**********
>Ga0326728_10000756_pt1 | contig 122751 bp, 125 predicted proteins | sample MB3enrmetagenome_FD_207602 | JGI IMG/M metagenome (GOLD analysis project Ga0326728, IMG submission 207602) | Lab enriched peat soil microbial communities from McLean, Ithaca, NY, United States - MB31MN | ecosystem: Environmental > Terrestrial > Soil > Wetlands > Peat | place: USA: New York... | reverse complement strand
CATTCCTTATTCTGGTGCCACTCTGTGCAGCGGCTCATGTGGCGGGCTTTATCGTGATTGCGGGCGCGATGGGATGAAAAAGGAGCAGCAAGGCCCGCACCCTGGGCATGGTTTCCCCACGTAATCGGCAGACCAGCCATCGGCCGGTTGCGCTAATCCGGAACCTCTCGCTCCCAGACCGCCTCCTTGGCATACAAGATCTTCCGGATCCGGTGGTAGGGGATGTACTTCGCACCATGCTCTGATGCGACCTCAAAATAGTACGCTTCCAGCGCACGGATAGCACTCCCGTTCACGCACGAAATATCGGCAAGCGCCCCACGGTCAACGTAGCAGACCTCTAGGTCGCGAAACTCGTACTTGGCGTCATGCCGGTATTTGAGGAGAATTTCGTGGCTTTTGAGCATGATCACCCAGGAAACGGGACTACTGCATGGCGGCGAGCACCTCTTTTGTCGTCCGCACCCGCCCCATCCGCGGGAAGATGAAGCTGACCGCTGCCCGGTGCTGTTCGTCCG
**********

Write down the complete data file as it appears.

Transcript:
>Ga0326728_10000756_pt1 | contig 122751 bp, 125 predicted proteins | sample MB3enrmetagenome_FD_207602 | JGI IMG/M metagenome (GOLD analysis project Ga0326728, IMG submission 207602) | Lab enriched peat soil microbial communities from McLean, Ithaca, NY, United States - MB31MN | ecosystem: Environmental > Terrestrial > Soil > Wetlands > Peat | place: USA: New York... | reverse complement strand
CATTCCTTATTCTGGTGCCACTCTGTGCAGCGGCTCATGTGGCGGGCTTTATCGTGATTGCGGGCGCGATGGGATGAAAAAGGAGCAGCAAGGCCCGCACCCTGGGCATGGTTTCCCCACGTAATCGGCAGACCAGCCATCGGCCGGTTGCGCTAATCCGGAACCTCTCGCTCCCAGACCGCCTCCTTGGCATACAAGATCTTCCGGATCCGGTGGTAGGGGATGTACTTCGCACCATGCTCTGATGCGACCTCAAAATAGTACGCTTCCAGCGCACGGATAGCACTCCCGTTCACGCACGAAATATCGGCAAGCGCCCCACGGTCAACGTAGCAGACCTCTAGGTCGCGAAACTCGTACTTGGCGTCATGCCGGTATTTGAGGAGAATTTCGTGGCTTTTGAGCATGATCACCCAGGAAACGGGACTACTGCATGGCGGCGAGCACCTCTTTTGTCGTCCGCACCCGCCCCATCCGCGGGAAGATGAAGCTGACCGCTGCCCGGTGCTGTTCGTCCG